Although I was not on the official route I made my way to Fidenza quite easily and did not have to walk much on roads.  I walked into the city on a cycle path on the Via Emilia, but unlike the approach to Piacenza where it was necessary to walk for thirty minutes through urban sprawl, I was in Fidenza very quickly.  When I saw a sign for the cathedral I was surprised to find I had arrived. It was 10.30am and the first 17km of my 39 km day was behind me.

I called Eimear to let her know I had arrived and while I waited for her to join me I explored the beautiful cathedral, the Duomo di San Donnino.  The cathedral is built over the tomb of San Donnino, a Roman soldier who was martyred in 299 AD.  In the middle ages the town was called the Borgo di San Donnino and only started being called by its Roman name of Fidenza again in 1928.  The façade of the cathedral is very striking, with two lions at the base of the columns supporting the porch.  On the top of one of the columns is a statue of Saint Simon who is holding a parchment which indicates the way to Rome, a reminder that Fidenza has seen a long tradition of pilgrims walking the Via Francigena.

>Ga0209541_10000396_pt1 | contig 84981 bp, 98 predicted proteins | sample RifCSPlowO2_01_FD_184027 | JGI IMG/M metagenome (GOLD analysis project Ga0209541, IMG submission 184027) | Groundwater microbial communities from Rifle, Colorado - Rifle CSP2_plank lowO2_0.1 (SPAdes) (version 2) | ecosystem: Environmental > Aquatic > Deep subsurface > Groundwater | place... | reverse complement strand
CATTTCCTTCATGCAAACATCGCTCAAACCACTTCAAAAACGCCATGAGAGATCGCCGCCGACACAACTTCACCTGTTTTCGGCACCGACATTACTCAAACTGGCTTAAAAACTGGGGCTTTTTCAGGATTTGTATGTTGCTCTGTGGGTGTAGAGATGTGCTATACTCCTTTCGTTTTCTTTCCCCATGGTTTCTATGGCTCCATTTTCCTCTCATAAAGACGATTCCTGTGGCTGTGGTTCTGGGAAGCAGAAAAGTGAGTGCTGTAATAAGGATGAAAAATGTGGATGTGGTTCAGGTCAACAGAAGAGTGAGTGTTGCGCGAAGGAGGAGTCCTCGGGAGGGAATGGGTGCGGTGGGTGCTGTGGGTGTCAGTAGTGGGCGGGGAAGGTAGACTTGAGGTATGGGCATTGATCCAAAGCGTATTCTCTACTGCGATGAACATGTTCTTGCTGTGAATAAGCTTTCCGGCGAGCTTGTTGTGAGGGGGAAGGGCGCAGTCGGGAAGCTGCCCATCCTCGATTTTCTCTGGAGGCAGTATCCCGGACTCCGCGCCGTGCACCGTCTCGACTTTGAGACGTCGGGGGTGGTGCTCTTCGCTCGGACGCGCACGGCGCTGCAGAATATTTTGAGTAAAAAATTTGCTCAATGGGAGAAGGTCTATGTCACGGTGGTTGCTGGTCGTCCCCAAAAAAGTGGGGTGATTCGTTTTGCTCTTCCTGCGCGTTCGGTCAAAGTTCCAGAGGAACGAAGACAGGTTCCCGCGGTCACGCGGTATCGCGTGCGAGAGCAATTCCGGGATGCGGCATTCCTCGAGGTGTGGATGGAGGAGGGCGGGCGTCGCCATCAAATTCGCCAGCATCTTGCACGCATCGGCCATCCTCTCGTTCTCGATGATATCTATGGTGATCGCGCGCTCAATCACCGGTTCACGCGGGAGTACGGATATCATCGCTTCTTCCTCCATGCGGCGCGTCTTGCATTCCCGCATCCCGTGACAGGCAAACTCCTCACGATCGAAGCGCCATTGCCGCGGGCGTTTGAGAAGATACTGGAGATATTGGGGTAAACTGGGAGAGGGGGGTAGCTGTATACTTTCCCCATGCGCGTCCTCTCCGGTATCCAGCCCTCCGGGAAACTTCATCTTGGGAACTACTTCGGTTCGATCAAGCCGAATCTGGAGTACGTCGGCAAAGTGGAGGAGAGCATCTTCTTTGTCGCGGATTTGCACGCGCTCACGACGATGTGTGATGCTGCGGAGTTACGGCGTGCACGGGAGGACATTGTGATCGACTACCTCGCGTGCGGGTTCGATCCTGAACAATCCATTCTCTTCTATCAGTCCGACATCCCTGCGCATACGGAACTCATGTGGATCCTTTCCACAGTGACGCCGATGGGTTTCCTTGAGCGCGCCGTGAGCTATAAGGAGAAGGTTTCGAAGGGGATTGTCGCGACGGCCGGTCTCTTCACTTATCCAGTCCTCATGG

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Eimear soon joined me and together we went looking for the office of the cathedral where we could receive the pilgrim stamp.  We then crossed the piazza to the tourist office.  I had been unable to get in touch with the pilgrim accommodation in Medesano where we were staying that night and wanted to enquire if there was an alternative.  The tourist office was closed but a sign on the door directed us to the main square where there was tent set up for an event.  A kind lady from the tourist office informed me that there was a problem with the pilgrim accommodation in Medesano but that an arrangement had been made with a bed and breakfast there for pilgrims.  It was 25 euro per person and she called on my behalf to make a reservation.  I was curious what the problem was with the pilgrim accommodation but couldn’t get any specific details.  As a pilgrim with a budget for 79 days it is difficult when accommodation you had counted on falls through.  Typically pilgrim accommodation is about 10 euro for a bed in Italy and 25 euros is quite a sharp increase.  I hoped that these types of situations would not continue, particularly as I was using a scholarship fund to finance accommodation for the University of Kent students who walked with me.  I had made sure I had some reserve funds, but I would spend those quite quickly if accommodation turned out to be 75% more expensive than I had estimated.